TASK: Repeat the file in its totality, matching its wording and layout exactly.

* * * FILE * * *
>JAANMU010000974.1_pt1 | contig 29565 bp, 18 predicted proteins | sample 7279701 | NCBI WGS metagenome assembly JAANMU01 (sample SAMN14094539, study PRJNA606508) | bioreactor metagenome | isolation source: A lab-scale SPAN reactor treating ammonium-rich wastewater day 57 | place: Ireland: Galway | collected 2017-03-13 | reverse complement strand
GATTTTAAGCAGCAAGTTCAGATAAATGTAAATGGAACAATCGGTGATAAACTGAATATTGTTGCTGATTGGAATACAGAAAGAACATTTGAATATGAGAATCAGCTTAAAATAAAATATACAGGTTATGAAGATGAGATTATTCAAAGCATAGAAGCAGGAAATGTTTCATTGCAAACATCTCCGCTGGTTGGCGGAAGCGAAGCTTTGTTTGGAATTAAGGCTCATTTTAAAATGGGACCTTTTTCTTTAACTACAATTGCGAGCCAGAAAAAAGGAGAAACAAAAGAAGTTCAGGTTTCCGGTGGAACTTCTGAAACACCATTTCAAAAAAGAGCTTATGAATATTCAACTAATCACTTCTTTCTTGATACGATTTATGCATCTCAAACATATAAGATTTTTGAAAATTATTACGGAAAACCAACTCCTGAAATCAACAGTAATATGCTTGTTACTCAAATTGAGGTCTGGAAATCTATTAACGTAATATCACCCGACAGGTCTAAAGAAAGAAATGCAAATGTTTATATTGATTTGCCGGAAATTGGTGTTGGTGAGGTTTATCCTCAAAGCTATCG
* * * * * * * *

>JAANMU010000974.1_pt1 | contig 29565 bp, 18 predicted proteins | sample 7279701 | NCBI WGS metagenome assembly JAANMU01 (sample SAMN14094539, study PRJNA606508) | bioreactor metagenome | isolation source: A lab-scale SPAN reactor treating ammonium-rich wastewater day 57 | place: Ireland: Galway | collected 2017-03-13 | reverse complement strand
GATTTTAAGCAGCAAGTTCAGATAAATGTAAATGGAACAATCGGTGATAAACTGAATATTGTTGCTGATTGGAATACAGAAAGAACATTTGAATATGAGAATCAGCTTAAAATAAAATATACAGGTTATGAAGATGAGATTATTCAAAGCATAGAAGCAGGAAATGTTTCATTGCAAACATCTCCGCTGGTTGGCGGAAGCGAAGCTTTGTTTGGAATTAAGGCTCATTTTAAAATGGGACCTTTTTCTTTAACTACAATTGCGAGCCAGAAAAAAGGAGAAACAAAAGAAGTTCAGGTTTCCGGTGGAACTTCTGAAACACCATTTCAAAAAAGAGCTTATGAATATTCAACTAATCACTTCTTTCTTGATACGATTTATGCATCTCAAACATATAAGATTTTTGAAAATTATTACGGAAAACCAACTCCTGAAATCAACAGTAATATGCTTGTTACTCAAATTGAGGTCTGGAAATCTATTAACGTAATATCACCCGACAGGTCTAAAGAAAGAAATGCAAATGTTTATATTGATTTGCCGGAAATTGGTGTTGGTGAGGTTTATCCTCAAAGCTATCG